Because of fiber-coupled design of the generator and detector modules, application of the endoscope (reflection measurement) is possible without any optical alignments for in vivo human samples. The generator and detector are closely adjusted with 3 mm separation and 20 degree angle from each other as shown in Fig. 1(a). The electric field from 90V ac bias of the generator influences the detector chip and it increases offset to the signal. A metal plate is inserted between the generator and detector modules to reduce the offset. In order to create the same incident angle and even surface of the samples, a 3 mm thick and 15 mm diameter Teflon plate is attached to the modules as shown in the inset of Fig. 3(a)
Fig. 3 (a) Measured THz pulses by reflection measurement. (b) The respective spectra
. The distance from the end of the silicon lens to the Teflon plate is 1.5 cm, with which the samples are in contact. The refractive index of Teflon is 1.44 in our measured frequency range [15

15. C. Winnewisser, F. Lewen, and H. Helm, “Transmission characteristics of dichroic filters measured by THz time-domain spectroscopy,” Appl. Phys., A Mater. Sci. Process. 66(6), 593–598 (1998). [CrossRef]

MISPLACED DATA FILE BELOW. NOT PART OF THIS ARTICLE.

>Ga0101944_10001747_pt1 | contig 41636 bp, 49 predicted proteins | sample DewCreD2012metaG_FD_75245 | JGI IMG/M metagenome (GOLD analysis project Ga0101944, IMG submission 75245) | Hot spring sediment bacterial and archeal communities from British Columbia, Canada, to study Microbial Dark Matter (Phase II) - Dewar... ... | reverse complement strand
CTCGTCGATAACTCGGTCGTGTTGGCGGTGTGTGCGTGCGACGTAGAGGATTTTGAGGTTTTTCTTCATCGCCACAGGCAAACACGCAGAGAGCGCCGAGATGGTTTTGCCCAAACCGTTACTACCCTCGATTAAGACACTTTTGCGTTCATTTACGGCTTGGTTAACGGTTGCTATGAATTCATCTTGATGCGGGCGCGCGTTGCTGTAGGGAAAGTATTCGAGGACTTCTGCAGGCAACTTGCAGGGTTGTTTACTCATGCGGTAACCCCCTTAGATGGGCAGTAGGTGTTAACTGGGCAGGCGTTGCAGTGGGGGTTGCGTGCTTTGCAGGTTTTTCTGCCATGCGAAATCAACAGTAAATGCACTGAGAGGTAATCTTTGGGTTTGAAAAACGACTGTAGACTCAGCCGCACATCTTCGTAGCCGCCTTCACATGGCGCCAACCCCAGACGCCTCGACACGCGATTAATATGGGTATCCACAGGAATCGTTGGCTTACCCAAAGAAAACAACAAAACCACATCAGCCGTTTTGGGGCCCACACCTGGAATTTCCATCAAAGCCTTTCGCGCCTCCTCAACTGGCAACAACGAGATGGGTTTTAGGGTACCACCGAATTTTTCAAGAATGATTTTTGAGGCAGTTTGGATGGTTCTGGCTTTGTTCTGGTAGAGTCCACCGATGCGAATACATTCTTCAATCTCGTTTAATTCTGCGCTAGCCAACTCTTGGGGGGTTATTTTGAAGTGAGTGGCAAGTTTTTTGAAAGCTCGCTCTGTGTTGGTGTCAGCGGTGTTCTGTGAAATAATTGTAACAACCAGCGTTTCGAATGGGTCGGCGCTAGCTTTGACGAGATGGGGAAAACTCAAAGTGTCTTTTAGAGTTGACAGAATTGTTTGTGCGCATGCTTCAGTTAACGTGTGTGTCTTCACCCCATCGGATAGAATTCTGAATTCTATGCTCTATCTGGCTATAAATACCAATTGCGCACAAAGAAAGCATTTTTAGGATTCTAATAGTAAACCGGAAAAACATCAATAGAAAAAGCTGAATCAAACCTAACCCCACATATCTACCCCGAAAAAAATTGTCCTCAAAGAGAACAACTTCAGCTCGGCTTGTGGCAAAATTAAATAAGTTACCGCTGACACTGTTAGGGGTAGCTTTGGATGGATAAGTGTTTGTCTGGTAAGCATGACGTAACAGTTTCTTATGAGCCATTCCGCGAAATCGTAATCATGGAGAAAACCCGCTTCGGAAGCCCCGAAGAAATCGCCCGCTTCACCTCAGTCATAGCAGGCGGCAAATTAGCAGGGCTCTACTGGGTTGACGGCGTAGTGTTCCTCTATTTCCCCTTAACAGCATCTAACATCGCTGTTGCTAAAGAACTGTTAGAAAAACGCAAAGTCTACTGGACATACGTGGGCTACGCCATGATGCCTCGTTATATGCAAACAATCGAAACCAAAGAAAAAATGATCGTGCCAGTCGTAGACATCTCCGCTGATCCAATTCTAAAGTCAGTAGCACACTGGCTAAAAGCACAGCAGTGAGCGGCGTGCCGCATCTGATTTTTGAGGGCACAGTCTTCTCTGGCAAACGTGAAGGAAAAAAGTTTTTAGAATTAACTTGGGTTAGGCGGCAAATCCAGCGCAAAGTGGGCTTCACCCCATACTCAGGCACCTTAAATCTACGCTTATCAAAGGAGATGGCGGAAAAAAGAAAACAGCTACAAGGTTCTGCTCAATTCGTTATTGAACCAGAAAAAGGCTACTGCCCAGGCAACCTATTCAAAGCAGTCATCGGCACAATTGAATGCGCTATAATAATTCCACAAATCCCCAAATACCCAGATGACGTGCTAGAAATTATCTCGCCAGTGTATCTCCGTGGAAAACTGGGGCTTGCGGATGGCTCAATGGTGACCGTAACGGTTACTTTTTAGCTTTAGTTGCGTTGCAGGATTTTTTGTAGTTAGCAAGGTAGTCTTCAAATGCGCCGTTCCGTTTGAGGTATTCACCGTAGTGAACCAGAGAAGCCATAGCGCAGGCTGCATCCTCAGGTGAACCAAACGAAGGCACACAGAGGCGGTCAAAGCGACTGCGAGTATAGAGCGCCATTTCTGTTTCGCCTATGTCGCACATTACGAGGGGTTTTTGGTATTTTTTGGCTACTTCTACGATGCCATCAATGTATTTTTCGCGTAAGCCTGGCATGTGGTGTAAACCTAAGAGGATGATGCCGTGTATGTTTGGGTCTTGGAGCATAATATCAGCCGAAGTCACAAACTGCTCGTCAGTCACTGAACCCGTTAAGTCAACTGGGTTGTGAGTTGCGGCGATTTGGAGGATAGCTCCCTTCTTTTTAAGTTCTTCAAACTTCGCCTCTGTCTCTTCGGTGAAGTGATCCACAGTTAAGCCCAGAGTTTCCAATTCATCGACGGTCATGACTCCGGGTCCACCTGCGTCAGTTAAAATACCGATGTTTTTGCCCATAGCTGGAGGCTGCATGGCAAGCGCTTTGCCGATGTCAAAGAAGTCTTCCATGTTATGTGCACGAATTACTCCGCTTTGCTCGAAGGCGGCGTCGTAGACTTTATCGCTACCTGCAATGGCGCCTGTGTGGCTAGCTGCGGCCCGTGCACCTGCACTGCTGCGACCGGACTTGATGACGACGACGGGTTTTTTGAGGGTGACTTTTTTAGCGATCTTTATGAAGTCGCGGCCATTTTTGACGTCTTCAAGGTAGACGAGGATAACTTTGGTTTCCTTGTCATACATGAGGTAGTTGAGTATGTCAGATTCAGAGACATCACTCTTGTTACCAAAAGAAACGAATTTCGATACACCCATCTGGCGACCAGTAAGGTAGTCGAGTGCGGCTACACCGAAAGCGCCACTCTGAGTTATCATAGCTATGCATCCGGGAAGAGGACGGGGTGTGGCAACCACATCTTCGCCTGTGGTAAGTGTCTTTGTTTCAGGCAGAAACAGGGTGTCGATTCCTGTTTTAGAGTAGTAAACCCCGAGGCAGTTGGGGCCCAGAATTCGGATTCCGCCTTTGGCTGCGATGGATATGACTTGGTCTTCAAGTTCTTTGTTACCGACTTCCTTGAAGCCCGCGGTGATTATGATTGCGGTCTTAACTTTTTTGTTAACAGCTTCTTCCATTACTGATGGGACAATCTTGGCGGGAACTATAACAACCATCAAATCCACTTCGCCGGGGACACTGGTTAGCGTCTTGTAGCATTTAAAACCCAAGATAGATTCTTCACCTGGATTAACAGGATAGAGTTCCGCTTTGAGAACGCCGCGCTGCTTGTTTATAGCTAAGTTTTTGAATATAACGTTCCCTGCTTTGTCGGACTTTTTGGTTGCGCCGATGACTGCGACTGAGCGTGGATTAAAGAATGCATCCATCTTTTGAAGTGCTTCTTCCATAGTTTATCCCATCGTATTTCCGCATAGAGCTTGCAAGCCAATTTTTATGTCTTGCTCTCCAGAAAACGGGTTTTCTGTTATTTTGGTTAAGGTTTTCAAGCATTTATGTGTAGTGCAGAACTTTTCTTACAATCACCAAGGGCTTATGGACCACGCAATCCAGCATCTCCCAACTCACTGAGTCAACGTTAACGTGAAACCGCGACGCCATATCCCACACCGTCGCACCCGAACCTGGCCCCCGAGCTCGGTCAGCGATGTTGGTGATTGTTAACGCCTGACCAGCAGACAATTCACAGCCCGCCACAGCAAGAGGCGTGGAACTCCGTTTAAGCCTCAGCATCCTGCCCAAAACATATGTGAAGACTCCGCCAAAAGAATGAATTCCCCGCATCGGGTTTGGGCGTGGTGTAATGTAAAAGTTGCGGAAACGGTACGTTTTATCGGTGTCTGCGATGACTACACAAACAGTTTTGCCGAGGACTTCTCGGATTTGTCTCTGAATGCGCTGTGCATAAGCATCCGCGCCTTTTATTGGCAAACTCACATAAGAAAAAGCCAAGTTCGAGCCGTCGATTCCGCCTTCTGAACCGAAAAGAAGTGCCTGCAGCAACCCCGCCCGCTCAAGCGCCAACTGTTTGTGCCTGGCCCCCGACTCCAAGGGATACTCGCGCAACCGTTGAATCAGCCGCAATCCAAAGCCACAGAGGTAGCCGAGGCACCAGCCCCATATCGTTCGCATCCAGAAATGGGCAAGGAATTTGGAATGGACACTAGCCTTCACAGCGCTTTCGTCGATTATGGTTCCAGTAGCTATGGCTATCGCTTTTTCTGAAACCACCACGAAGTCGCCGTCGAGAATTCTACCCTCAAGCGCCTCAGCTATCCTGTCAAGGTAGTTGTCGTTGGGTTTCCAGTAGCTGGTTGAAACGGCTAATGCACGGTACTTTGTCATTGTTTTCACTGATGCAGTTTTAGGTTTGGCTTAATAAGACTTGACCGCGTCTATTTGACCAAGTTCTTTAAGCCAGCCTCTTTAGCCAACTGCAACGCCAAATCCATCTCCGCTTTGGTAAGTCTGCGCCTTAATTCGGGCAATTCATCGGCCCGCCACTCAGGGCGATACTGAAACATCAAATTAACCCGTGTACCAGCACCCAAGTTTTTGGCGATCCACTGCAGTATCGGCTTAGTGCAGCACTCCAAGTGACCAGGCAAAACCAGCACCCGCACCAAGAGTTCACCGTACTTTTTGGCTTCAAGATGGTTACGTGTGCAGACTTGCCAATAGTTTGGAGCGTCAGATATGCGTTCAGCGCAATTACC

].

Figure 3 (a) shows the measured reflective THz signals from the side wall of the mouth, tongue, palm skin, water, and aluminum (Al) surfaces. The pulses are numerically shifted for comparison. After the measurement of the THz reflection from the Al surface, the Al surface is replaced by the samples. Since metallic surface is almost a perfect conductor in THz frequency range [16

16. S. A. Maier, S. R. Andrews, L. Martín-Moreno, and F. J. García-Vidal, “Terahertz surface plasmon-polariton propagation and focusing on periodically corrugated metal wires,” Phys. Rev. Lett. 97(17), 176805 (2006). [CrossRef] [PubMed]

], the reflected THz pulse from the Al surface is considered as reference. Because of the refractive index of water at THz frequency range [3

3. J.-H. Son, “Terahertz electromagnetic interactions with biological matter and their applications,” J. Appl. Phys. 105(10), 102033 (2009). [CrossRef]

,17

17. E. Pickwell and V. P. Wallace, “Biomedical applications of terahertz technology,” J. Phys. D Appl. Phys. 39(17), 301–310 (2006). [CrossRef]

], the peak-to-peak amplitude of the reflected THz pulse is reduced at approximately 73% compared with the reference. As the human body is mostly composed of water (70%), the THz pulses reflected from the side wall of the mouth and tongue are also reduced by 76% and 73% respectively. However, the THz reflected by the skin is reduced about 83%, 10% smaller than the amplitude of water reflection, primarily because the dryness of the skin results in a refractive index that is a bit lower than that of water [17